Fethullah Gülen’s approach to family planningor birth control is similar to that stated above. His opinions on the matter are given cautiously, and he is opposed to a systematic (enforced) method of birth control. However, while not actually recommending it in so many words, he does say that any planning sincerely desired by the family can be carried out through methods such as coitus interruptus. Therefore, he sees any long-term planning using medical intervention as harmful to both women and to society as a whole. Finally, even if he does not directly touch upon topics such as cloning humans and producing healthier babies through genetic engineering, an examination of his opinions in general shows that Fethullah Gülen is very sensitive and cautious in such matters.
As we previously mentioned, one of the ultimate goals of Islamic law is to protect life. For this reason, Islam not only declares life to be absolutely sanctified but also encourages believers to exert great efforts for its protection. The Qur’an equates savingone person’s life with savingthe whole human race. By the same token, killing one person is equal to killing the whole of humanity. Thus human beings are not free to do whatever they wish with their body. They should exert the utmost caution and take all the necessary steps to protect their life. From this point of view, not only is suicide prohibited in Islam but also wishing for death is forbidden. Thus, Muslim scholars never recognize the termination of a life by any form of active intervention. According to Islam, this kind of action is a punishable crime of deliberate homicide.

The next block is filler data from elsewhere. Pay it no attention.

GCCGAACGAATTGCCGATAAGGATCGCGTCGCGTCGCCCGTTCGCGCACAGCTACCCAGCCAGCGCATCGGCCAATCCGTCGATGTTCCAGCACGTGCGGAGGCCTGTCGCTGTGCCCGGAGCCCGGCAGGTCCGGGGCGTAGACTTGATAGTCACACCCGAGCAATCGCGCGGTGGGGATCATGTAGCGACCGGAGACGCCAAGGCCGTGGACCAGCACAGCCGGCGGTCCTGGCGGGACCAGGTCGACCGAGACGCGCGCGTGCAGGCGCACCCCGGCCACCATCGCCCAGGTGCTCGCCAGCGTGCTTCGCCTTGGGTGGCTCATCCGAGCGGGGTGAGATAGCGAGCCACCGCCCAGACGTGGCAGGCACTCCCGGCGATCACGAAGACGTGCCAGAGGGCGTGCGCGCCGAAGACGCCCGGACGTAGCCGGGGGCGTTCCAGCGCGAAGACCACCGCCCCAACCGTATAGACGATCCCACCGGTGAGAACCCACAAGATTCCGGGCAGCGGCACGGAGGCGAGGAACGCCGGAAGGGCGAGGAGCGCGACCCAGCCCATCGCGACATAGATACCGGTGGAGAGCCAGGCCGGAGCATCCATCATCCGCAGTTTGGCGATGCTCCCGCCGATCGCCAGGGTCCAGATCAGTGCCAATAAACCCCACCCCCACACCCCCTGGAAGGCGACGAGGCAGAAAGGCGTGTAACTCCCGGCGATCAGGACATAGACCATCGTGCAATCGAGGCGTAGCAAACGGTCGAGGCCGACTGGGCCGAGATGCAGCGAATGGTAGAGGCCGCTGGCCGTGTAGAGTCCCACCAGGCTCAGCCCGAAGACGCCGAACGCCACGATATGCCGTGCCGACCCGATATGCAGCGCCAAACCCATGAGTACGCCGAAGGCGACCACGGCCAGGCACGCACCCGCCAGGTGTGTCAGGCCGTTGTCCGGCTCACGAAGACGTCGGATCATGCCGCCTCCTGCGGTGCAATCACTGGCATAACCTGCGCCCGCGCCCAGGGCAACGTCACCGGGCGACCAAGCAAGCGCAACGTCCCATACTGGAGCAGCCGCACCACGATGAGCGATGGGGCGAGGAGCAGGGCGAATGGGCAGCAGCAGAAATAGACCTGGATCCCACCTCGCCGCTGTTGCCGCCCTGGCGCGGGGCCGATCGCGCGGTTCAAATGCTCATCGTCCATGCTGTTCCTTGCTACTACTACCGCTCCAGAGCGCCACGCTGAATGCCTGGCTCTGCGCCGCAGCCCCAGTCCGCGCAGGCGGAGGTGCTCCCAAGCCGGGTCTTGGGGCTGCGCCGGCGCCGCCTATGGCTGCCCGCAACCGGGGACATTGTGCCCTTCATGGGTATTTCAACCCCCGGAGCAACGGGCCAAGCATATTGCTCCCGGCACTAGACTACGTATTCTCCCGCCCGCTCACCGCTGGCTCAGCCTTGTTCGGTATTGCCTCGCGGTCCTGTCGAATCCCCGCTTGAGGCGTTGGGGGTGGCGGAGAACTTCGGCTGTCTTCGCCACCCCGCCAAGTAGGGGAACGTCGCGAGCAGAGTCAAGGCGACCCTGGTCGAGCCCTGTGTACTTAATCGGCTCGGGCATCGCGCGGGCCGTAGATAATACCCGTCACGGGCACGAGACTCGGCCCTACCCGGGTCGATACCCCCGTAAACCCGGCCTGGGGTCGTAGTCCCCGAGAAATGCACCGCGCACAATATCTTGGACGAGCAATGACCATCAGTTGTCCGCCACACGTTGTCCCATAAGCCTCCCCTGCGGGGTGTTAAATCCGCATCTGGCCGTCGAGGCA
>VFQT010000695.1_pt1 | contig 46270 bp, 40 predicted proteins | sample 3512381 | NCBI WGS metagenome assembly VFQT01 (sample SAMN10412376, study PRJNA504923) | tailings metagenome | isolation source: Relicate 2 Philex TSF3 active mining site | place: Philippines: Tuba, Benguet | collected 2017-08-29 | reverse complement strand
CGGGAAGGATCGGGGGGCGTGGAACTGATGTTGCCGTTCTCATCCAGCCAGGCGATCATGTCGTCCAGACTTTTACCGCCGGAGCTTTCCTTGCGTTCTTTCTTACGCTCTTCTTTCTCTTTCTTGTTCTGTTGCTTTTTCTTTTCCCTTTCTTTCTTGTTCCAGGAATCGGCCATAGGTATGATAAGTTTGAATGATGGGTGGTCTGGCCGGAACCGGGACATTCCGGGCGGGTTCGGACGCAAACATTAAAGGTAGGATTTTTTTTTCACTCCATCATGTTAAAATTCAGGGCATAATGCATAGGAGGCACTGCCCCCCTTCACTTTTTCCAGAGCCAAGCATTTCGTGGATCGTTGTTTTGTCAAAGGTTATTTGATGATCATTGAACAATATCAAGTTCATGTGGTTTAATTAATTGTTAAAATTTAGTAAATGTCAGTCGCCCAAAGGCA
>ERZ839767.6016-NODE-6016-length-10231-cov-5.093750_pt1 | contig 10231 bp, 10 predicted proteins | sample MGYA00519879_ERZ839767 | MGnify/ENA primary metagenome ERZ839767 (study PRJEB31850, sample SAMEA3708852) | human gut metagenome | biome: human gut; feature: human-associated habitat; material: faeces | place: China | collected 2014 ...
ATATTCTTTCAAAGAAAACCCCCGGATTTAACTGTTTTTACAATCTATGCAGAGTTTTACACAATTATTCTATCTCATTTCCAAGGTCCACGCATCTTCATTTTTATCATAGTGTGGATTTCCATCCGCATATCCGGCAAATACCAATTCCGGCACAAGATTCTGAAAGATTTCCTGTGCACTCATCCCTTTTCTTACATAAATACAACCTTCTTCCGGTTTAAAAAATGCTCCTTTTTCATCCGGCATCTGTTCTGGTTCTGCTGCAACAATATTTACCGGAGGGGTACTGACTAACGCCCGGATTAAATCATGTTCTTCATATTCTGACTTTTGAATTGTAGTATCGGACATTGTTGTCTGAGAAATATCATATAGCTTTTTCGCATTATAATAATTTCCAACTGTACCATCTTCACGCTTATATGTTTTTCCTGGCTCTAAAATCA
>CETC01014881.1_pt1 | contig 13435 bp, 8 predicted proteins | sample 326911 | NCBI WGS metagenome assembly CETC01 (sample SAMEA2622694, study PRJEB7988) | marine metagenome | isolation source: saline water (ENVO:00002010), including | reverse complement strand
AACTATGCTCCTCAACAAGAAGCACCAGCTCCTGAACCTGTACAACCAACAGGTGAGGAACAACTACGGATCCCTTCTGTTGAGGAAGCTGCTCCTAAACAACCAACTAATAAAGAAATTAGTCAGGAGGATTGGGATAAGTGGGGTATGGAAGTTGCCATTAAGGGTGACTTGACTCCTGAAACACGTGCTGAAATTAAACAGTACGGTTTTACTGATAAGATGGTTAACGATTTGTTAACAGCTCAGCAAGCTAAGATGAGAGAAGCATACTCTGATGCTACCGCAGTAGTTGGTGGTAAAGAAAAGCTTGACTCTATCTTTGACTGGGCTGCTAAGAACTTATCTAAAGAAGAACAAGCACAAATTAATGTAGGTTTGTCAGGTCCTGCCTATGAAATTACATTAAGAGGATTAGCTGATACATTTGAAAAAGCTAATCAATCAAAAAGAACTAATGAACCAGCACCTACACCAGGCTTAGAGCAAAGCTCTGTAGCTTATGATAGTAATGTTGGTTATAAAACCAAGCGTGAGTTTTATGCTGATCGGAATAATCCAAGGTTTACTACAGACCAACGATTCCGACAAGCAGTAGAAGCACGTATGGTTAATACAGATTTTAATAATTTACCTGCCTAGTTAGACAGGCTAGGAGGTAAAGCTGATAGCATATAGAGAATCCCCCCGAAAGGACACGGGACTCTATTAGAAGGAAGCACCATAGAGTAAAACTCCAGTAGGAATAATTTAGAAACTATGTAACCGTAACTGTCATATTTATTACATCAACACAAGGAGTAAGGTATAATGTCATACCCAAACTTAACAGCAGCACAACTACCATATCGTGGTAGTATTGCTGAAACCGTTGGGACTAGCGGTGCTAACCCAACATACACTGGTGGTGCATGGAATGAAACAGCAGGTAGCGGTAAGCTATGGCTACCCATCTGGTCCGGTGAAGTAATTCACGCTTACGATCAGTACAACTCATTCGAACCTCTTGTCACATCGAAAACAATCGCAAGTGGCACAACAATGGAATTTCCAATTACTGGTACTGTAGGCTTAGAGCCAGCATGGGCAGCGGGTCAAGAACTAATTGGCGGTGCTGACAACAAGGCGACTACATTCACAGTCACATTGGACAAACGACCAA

Traditional anecdotes and many other materials on committing suicide provide ample evidence against active forms of euthanasia. Fethullah Gülen also gives detailed explanations and links voluntary euthanasia directly to suicide in many respects. First of all, the Prophet makes many clear statements which explain that any attempt to commit suicide by throwingoneself from a cliff or a mountain, drinking poison, or using a knife or other weapon will be doomed to eternal punishment.